Lola Sultanova, Ph.D. (Econ.), lecturer at the Tashkent State Institute of Oriental Studies (Tashkent, Uzbekistan)

Albina Gaysina, Master of Economics, independent researcher (Tashkent, Uzbekistan)

The world crisis, which naturally aggravated many problems, increased the raw-material dependence of the transition economies of at least some of the CIS countries.

A comparative analysis of the economic progress achieved in the last decades revealed that natural riches slow down economic growth. This phenomenon, known as the resource curse, was accepted as a fact and became a subject of economic studies, especially after J.D. Sachs and A.M. Warner published their articles dealing with the negative statistical dependence between natural riches and economic growth rates.

The authors, who looked at the natural resources curse as a factor of investments, corruption, the countrys openness, and trade conditions, agreed that natural riches should be described as a negative factor.

There are numerous examples confirming the above: between 1965 and 1988 the per capita GNP of the resource-dependent countries dwindled by approximately 1.3 percent every year, while in the countries with low and average incomes it grew annually by 2.2 percent.

Nigeria, the oil-related income of which increased between 1965 and 2000 from $33 to $245 per capita in comparable prices while the GDP remained the same ($325 in comparable prices), is one of the most striking examples among the OPEC countries.

Between 1970 and 2000, the share of the poor (with incomes below $1 per day) in the countrys population increased from 36 to 70 percent.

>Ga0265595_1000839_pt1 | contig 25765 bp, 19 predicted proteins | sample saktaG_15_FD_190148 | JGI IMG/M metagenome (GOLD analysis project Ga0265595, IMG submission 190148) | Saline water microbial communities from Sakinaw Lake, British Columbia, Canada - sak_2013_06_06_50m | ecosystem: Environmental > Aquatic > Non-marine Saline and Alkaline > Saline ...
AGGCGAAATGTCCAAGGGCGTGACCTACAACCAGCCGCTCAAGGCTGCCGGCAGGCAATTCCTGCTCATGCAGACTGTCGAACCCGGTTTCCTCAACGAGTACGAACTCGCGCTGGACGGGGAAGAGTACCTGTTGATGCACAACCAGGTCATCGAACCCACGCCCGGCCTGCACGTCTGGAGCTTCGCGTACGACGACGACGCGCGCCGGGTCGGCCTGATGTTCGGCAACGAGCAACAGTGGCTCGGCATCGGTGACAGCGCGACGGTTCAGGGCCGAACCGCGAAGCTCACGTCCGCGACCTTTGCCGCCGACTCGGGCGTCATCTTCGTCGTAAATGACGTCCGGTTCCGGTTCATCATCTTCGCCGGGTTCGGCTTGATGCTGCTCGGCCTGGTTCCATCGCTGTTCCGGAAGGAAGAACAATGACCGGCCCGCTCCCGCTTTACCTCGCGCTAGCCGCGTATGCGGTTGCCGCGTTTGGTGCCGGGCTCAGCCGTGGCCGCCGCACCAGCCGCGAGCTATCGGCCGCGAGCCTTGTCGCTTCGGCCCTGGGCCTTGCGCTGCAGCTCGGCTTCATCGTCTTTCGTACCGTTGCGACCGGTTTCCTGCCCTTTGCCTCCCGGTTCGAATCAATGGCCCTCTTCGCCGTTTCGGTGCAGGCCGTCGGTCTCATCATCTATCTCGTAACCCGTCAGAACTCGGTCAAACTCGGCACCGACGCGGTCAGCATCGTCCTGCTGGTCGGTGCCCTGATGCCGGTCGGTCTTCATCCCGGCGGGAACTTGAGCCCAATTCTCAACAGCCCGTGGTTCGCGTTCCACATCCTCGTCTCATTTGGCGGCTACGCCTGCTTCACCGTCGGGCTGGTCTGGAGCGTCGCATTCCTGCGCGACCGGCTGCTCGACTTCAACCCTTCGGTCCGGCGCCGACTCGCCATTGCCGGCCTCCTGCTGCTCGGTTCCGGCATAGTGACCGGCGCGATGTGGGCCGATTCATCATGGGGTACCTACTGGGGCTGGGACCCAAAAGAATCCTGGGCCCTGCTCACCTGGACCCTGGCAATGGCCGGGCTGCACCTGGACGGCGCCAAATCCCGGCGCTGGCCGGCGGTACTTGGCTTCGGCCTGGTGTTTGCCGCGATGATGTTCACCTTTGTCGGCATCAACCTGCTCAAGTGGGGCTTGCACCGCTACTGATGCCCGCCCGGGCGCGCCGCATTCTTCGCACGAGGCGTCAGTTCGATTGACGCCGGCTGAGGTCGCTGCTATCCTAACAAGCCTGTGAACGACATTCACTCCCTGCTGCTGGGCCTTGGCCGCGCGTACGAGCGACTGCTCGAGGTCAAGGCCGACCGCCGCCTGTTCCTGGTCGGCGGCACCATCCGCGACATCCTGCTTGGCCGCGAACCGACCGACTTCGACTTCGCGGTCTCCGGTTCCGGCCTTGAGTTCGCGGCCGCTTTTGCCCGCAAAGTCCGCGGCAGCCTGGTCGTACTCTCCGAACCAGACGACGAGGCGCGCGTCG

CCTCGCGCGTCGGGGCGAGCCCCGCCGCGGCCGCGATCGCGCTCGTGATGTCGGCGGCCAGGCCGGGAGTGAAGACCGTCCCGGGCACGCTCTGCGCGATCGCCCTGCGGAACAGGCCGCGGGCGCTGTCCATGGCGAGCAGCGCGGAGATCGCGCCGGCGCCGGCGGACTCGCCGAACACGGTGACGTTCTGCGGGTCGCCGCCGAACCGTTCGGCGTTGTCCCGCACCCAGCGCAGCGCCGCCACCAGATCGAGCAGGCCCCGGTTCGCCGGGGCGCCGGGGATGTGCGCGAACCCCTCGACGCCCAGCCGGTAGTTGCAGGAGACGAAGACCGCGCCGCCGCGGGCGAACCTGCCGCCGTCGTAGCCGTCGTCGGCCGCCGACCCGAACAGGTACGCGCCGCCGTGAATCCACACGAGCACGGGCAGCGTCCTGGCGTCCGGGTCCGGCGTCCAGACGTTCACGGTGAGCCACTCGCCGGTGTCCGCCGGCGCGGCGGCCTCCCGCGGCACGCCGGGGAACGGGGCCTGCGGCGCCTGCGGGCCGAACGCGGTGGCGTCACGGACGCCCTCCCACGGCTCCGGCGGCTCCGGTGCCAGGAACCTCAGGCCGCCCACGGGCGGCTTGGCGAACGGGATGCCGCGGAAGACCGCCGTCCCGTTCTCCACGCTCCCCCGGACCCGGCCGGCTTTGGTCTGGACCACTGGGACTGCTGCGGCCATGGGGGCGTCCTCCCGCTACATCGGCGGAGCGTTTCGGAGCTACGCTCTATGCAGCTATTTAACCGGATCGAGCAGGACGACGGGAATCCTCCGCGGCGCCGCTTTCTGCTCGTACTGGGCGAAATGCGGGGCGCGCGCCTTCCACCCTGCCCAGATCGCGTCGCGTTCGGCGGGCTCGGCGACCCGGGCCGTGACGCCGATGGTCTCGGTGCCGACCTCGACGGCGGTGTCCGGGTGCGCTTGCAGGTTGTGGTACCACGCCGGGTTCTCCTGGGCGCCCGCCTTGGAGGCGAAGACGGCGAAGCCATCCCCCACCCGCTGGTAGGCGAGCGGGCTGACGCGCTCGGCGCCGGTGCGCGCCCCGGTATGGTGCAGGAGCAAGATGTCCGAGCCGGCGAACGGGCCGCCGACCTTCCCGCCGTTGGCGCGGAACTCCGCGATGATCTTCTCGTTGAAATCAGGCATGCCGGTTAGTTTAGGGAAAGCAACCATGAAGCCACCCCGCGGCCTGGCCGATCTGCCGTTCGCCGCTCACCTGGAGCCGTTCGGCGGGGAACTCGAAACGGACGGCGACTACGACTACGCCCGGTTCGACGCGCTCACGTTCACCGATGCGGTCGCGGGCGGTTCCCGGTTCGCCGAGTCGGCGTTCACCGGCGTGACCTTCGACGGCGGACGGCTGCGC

Many countries have been able to disentangle themselves from the natural resource curse and are demonstrating adequate development rates. Such are the United States and Botswana, among others.

The opinions about the fairly contradictory empirical regularities of the natural resource curse differ.

Theoreticians rely on an analysis of all sorts of economic and institutional aspects of what is known as Dutch disease (economic restructuring) caused by a country obtaining additional profits.

In fact, Dutch disease (Dutch syndrome) is a wider concept than the natural resource curse since the money might not only come from the raw-materials sector or market fluctuations but also in the form of foreign aid.

Much has been written about Dutch disease. Most authors explain it by the contracting production of finished industrial goods responsible for external benefits. Others attach special importance to rent, economic policy mechanisms, and exchange rate fluctuations.

V. Matveenko, who has relied on the one-sector model to analyze the correlation between raw-material dependence and economic growth rates, and K. Kuralbaeva and O. Eysmont, who studied the dependence between the GDP growth rates of a resource exporter and the share of the resource sector in the economy using the two- and three-sector model, stand apart among the CIS authors.

The majority prefers simpler explanations: world oil and..

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